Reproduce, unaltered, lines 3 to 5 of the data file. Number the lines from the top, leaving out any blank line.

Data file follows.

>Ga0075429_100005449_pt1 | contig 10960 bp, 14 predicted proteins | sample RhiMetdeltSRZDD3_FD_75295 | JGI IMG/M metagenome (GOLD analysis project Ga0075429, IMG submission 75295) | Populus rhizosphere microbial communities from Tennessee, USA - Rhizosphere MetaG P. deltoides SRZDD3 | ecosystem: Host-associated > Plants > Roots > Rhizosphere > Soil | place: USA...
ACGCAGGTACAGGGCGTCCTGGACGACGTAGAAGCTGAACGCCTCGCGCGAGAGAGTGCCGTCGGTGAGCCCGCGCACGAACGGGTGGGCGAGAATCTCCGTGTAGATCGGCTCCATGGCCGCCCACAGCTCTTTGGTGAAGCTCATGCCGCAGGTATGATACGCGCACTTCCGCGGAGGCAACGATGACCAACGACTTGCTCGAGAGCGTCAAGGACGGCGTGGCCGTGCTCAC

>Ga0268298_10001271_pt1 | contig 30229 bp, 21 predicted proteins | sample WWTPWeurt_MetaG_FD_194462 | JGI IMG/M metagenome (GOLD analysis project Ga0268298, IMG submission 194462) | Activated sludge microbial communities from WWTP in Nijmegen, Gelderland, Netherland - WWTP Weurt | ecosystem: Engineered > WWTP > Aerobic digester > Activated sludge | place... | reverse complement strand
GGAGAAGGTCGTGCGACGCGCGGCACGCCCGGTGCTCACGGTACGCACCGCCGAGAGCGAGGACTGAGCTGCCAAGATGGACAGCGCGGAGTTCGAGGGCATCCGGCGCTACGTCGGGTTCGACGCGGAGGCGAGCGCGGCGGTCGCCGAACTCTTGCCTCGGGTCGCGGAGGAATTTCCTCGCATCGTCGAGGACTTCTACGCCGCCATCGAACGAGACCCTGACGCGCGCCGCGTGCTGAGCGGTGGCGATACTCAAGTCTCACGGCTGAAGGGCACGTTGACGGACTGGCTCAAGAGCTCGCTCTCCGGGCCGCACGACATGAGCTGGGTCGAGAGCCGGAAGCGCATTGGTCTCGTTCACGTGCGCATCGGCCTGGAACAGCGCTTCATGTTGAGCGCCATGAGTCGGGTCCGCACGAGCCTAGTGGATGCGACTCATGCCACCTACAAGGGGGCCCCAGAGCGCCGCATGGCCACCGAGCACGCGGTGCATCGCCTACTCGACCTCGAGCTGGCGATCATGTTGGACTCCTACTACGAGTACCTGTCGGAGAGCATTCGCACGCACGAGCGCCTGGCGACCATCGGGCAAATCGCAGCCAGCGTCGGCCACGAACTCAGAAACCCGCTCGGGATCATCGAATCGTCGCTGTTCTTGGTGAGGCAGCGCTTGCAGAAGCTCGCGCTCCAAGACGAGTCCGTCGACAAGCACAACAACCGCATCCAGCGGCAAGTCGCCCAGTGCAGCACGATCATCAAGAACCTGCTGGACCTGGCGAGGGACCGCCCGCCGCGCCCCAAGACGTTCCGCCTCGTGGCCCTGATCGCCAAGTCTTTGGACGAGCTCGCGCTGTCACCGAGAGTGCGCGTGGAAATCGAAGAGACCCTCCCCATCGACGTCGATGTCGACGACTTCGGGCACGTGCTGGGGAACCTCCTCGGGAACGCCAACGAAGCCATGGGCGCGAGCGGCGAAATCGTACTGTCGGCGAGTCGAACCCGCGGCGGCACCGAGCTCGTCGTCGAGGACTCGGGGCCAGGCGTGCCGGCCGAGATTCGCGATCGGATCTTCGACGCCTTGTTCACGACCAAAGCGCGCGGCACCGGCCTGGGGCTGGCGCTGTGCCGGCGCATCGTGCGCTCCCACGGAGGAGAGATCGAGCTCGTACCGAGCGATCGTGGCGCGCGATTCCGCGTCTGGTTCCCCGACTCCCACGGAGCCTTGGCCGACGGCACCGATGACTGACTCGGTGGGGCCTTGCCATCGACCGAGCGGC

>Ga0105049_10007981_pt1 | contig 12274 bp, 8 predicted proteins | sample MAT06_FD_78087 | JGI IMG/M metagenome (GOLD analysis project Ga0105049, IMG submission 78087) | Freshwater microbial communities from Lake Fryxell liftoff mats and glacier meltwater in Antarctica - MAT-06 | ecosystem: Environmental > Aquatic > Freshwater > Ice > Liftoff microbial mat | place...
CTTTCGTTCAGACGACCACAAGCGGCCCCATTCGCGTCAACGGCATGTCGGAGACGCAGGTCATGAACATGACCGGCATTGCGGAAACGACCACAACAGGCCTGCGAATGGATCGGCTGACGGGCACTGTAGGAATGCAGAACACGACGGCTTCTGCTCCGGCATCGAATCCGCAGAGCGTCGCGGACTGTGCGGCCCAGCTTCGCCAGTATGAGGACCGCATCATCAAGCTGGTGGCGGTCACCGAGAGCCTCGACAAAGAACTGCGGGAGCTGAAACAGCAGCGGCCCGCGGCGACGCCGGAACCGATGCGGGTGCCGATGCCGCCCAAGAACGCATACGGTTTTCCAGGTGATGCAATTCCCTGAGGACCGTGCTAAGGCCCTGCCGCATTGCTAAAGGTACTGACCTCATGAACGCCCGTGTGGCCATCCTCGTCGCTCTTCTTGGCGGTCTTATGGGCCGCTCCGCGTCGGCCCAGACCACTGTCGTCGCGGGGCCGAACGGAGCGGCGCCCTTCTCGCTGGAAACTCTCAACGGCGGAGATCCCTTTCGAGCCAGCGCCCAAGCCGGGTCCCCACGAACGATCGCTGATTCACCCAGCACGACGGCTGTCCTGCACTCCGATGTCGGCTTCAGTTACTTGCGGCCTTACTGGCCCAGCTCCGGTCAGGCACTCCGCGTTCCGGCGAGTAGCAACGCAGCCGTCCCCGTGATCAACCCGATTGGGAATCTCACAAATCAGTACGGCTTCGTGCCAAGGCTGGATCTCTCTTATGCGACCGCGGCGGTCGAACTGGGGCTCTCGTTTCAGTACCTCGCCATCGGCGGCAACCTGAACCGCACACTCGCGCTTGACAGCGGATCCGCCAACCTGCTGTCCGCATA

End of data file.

>Ga0268298_10001271_pt1 | contig 30229 bp, 21 predicted proteins | sample WWTPWeurt_MetaG_FD_194462 | JGI IMG/M metagenome (GOLD analysis project Ga0268298, IMG submission 194462) | Activated sludge microbial communities from WWTP in Nijmegen, Gelderland, Netherland - WWTP Weurt | ecosystem: Engineered > WWTP > Aerobic digester > Activated sludge | place... | reverse complement strand
GGAGAAGGTCGTGCGACGCGCGGCACGCCCGGTGCTCACGGTACGCACCGCCGAGAGCGAGGACTGAGCTGCCAAGATGGACAGCGCGGAGTTCGAGGGCATCCGGCGCTACGTCGGGTTCGACGCGGAGGCGAGCGCGGCGGTCGCCGAACTCTTGCCTCGGGTCGCGGAGGAATTTCCTCGCATCGTCGAGGACTTCTACGCCGCCATCGAACGAGACCCTGACGCGCGCCGCGTGCTGAGCGGTGGCGATACTCAAGTCTCACGGCTGAAGGGCACGTTGACGGACTGGCTCAAGAGCTCGCTCTCCGGGCCGCACGACATGAGCTGGGTCGAGAGCCGGAAGCGCATTGGTCTCGTTCACGTGCGCATCGGCCTGGAACAGCGCTTCATGTTGAGCGCCATGAGTCGGGTCCGCACGAGCCTAGTGGATGCGACTCATGCCACCTACAAGGGGGCCCCAGAGCGCCGCATGGCCACCGAGCACGCGGTGCATCGCCTACTCGACCTCGAGCTGGCGATCATGTTGGACTCCTACTACGAGTACCTGTCGGAGAGCATTCGCACGCACGAGCGCCTGGCGACCATCGGGCAAATCGCAGCCAGCGTCGGCCACGAACTCAGAAACCCGCTCGGGATCATCGAATCGTCGCTGTTCTTGGTGAGGCAGCGCTTGCAGAAGCTCGCGCTCCAAGACGAGTCCGTCGACAAGCACAACAACCGCATCCAGCGGCAAGTCGCCCAGTGCAGCACGATCATCAAGAACCTGCTGGACCTGGCGAGGGACCGCCCGCCGCGCCCCAAGACGTTCCGCCTCGTGGCCCTGATCGCCAAGTCTTTGGACGAGCTCGCGCTGTCACCGAGAGTGCGCGTGGAAATCGAAGAGACCCTCCCCATCGACGTCGATGTCGACGACTTCGGGCACGTGCTGGGGAACCTCCTCGGGAACGCCAACGAAGCCATGGGCGCGAGCGGCGAAATCGTACTGTCGGCGAGTCGAACCCGCGGCGGCACCGAGCTCGTCGTCGAGGACTCGGGGCCAGGCGTGCCGGCCGAGATTCGCGATCGGATCTTCGACGCCTTGTTCACGACCAAAGCGCGCGGCACCGGCCTGGGGCTGGCGCTGTGCCGGCGCATCGTGCGCTCCCACGGAGGAGAGATCGAGCTCGTACCGAGCGATCGTGGCGCGCGATTCCGCGTCTGGTTCCCCGACTCCCACGGAGCCTTGGCCGACGGCACCGATGACTGACTCGGTGGGGCCTTGCCATCGACCGAGCGGC

>Ga0105049_10007981_pt1 | contig 12274 bp, 8 predicted proteins | sample MAT06_FD_78087 | JGI IMG/M metagenome (GOLD analysis project Ga0105049, IMG submission 78087) | Freshwater microbial communities from Lake Fryxell liftoff mats and glacier meltwater in Antarctica - MAT-06 | ecosystem: Environmental > Aquatic > Freshwater > Ice > Liftoff microbial mat | place...